The Consul at Accra (Cole) to the Department of State

No. 217


  • Consulate’s telegram No. 136, March 28.1


  • Interview with Governor of the Gold Coast.

Supplementing my telegram No. 136 of March 28, there is set forth below a summary of an interview which I had with Sir Charles Arden-Clarke [Page 268] on March 26 about current political developments in the Gold Coast. On March 28 Sir Charles departed for England on leave. He expects to return to Accra on May 29.

The Recent Constitutional Amendments: Sir Charles observed that the Order in Council effective March 21, 1952, which amended the Gold Coast Constitution represented a change “more of form than of substance.” However, it was also a further move in the direction of dominion status in accordance with the settled policy of the United Kingdom Government that the Gold Coast should become “a Dominion within the Commonwealth.” Sir Charles emphasized this point by saying of the Order in Council, “There is nothing phoney about it!” He could not, he added, hazard a guess as to when dominion status might finally be achieved.

The only basic change brought about by the Order in Council was the provision that the Assembly should elect the Prime Minister. The former Leader of Government Business was, of course, elected by the Executive Council. The Governor thought that the next constitutional change would allow the Prime Minister to choose his Cabinet without the need for the election of its members by the Assembly as at present. The Assembly would not at this time have foregone their right to elect the Ministers.

In Sir Charles’ opinion the granting of the title of Prime Minister to Dr. Kwame Nkrumah was a logical move. Since he had in effect been fulfilling the duties of such a post during the life of the present constitution, there was no substantial reason for denying him the title. In addition, Nkrumah had been agreeable to work with the constitution and endeavor to make it a success, although large numbers of the Convention Peoples Party membership had insisted that it was unsatisfactory, “bogus”, etc. The title was thus in a sense a well-earned reward for Nkrumah’s faithful services. Moreover, since Nkrumah was obliged to make promises from time to time to his followers relative to the continued advance toward self-government, the constitutional change would lend color to his assertions along those lines, thereby strengthening his position with his Party.

The Opposition: In the Governor’s view an opposition party could only gain a following by insisting on more self-government that [than] the CPP could obtain. The Governor did not consider the opposition group of Dr. J. B. Danquah as having any substance. The United Gold Coast Convention possesses no following at present, and he doubted that Danquah would ever gain the support of an appreciable number of adherents. He does not have a high opinion of Danquah, whom he regards as extremely self-seeking and unscrupulous.

The Governor told me that “I might assure Washington there was no reason to fear the establishment of a dictatorship in the Gold Coast,” regardless of the absence of an opposition party. “The Africans, [Page 269] “he said, “will not be dictated to—they are far too undisciplined to accept such an arrangement.” In Sir Charles’ opinion no individual of sufficient force of personality to become a dictator has thus far appeared on the local scene.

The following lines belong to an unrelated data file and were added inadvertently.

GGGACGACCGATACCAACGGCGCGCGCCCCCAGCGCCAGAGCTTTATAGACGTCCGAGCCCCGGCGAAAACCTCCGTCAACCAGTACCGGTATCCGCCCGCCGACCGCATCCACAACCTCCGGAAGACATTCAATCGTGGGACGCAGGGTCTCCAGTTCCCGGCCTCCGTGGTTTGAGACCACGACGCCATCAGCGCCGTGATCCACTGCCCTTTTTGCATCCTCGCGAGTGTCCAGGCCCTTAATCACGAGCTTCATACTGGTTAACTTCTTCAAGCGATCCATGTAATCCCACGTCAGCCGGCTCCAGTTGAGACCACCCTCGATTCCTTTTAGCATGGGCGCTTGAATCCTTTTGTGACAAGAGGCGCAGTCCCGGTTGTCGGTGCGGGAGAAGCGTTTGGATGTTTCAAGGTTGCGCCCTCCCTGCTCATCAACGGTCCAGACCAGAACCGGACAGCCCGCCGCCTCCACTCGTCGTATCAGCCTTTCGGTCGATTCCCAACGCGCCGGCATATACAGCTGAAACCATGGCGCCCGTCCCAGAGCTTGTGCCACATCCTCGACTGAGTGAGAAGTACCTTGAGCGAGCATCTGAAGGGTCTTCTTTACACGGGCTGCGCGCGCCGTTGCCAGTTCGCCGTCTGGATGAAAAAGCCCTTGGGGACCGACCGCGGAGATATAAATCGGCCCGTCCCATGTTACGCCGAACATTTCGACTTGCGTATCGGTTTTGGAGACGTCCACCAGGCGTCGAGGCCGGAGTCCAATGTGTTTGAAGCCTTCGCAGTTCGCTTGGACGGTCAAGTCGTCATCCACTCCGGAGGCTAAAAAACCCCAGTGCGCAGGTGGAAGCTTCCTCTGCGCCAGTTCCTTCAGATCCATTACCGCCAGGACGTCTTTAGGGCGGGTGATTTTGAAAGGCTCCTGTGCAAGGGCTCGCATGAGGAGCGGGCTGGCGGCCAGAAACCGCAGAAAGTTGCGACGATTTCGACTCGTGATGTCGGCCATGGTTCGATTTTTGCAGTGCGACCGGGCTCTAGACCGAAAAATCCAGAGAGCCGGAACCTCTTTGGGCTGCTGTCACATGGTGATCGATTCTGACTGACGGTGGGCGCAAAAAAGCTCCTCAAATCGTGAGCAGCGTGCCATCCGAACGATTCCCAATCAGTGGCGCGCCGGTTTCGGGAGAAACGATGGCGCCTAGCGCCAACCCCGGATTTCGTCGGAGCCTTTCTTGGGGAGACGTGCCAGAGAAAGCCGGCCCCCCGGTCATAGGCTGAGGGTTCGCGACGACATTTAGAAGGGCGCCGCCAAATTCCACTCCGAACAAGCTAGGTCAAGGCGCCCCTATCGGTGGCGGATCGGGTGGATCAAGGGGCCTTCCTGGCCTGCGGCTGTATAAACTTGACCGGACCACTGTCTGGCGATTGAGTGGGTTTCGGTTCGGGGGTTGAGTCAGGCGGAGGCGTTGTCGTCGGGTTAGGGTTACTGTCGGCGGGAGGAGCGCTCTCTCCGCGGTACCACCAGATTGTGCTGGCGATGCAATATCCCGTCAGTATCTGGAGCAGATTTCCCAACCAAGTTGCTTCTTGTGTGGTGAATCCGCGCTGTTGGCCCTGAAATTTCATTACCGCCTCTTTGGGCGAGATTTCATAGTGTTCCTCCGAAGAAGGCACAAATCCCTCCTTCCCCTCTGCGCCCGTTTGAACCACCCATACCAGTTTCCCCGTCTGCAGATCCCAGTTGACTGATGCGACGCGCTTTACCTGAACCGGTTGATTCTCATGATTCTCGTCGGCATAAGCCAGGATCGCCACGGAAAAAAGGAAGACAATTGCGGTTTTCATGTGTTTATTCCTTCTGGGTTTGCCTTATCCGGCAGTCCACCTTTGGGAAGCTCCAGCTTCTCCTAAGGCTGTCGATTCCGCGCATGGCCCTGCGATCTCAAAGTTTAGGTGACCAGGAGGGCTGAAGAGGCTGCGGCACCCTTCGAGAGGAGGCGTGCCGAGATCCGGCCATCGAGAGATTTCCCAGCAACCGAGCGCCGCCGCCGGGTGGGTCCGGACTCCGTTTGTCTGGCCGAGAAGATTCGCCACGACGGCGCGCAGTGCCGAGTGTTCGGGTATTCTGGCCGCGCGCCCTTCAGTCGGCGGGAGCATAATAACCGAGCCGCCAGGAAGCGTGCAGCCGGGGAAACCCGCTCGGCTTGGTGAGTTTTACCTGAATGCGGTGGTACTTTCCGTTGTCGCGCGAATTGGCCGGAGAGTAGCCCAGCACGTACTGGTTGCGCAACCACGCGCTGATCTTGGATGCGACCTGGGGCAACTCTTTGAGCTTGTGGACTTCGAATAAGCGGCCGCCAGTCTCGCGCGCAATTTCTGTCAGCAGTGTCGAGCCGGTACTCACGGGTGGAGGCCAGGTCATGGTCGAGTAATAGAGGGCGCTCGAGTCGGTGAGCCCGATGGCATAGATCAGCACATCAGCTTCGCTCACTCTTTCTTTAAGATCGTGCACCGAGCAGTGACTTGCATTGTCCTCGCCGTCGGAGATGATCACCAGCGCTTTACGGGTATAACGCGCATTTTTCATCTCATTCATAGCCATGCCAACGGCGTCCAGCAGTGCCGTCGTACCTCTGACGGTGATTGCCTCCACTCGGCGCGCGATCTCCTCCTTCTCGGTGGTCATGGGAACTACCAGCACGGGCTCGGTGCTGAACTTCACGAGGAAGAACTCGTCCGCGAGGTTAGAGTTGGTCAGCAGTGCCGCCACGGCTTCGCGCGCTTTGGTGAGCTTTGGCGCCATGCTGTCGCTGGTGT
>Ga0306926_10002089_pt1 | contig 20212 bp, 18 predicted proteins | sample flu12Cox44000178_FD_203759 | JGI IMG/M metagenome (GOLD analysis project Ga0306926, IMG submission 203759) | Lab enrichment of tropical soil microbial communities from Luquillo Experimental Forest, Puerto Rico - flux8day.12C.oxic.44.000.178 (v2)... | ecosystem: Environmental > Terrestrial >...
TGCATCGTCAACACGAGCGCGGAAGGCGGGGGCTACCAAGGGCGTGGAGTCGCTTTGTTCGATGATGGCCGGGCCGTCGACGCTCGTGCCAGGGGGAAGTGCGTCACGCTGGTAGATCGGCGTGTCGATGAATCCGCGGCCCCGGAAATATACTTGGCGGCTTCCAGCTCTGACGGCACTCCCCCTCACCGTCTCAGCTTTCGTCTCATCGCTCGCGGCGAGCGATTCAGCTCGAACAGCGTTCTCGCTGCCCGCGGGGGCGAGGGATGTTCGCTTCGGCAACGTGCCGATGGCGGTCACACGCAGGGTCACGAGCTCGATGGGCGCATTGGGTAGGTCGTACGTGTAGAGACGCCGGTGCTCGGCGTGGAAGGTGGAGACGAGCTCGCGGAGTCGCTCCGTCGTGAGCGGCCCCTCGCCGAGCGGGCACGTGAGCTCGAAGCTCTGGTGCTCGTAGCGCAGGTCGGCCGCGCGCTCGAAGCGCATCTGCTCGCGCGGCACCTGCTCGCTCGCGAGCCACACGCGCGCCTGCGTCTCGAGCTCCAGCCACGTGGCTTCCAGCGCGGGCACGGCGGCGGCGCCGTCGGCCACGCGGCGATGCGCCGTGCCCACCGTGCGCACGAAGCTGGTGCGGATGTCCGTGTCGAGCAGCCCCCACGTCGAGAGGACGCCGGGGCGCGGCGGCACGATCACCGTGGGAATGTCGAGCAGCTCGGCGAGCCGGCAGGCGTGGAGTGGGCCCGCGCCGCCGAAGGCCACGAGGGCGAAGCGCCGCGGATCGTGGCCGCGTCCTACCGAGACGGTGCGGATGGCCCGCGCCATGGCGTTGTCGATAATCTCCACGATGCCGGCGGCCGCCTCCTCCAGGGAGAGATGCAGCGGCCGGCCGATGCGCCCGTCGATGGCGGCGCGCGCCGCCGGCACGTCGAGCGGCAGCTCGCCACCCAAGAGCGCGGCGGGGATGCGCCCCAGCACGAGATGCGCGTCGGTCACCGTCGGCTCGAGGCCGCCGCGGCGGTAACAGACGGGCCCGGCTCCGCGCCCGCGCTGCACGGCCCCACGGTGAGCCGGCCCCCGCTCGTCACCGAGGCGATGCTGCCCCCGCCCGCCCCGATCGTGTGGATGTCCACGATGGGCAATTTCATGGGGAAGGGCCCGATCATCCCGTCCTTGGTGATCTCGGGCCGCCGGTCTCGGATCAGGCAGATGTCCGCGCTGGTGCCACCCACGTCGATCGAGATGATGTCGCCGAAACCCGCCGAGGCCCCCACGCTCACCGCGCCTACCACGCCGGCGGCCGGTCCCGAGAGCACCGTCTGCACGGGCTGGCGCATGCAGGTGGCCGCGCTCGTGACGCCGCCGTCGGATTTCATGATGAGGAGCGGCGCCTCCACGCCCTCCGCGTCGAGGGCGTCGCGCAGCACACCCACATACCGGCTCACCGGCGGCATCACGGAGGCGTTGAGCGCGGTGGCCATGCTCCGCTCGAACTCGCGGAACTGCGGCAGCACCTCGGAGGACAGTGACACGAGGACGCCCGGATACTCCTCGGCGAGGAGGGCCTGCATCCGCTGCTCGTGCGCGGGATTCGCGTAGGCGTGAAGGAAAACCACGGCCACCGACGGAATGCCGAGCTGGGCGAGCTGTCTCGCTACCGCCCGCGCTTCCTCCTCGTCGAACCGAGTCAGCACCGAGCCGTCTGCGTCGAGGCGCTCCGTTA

Character of Nkrumah: The Governor regarded Nkrumah as progressing from the status of agitator to that of statesman, “as they all do.” He cited Nehru as an instance of a similar progression. Nkrumah, he thought, is sincerely trying to measure up to the responsibilities which are devolving upon him.

Sir Charles considered that the Ministers and members of the Assembly, most of whom were quite inexperienced respecting governmental matters, had learned a great deal in the past year, and had even shown noticeable improvement since January of this year when the situation within the CPP had seemed especially confused. Their advances in parliamentary decorum and ability were substantial. He pointed out, however, that the local political scene had in the past shown wide fluctuations between periods of order and of near chaos. That pattern might be expected to repeat itself despite the tidy appearance of things at the moment.

The Local Civil Service: Sir Charles said that the establishment of a local civil service, which has been decided upon, is of course a step toward dominion status. Obviously, one couldn’t have a self-governing state with a public service controlled from outside. The local civil service would at first be under the Governor, working through a commission. The Governor’s authority would disappear in time as full powers were turned over to the locals. Africanization could only take place slowly—a circumstance which Nkrumah and his Ministers recognized fully. They would soon so state publicly, although the fact was an unpalatable one for many of their supporters. They would announce that the “expatriate” is necessary to the continuance of governmental functions and that there is no intention of belittling the essential role he plays.

William E. Cole, Jr.
  1. Not printed; it briefly summarized Cole’s discussion with the Governor on Mar. 26. (745K.00/3–2852)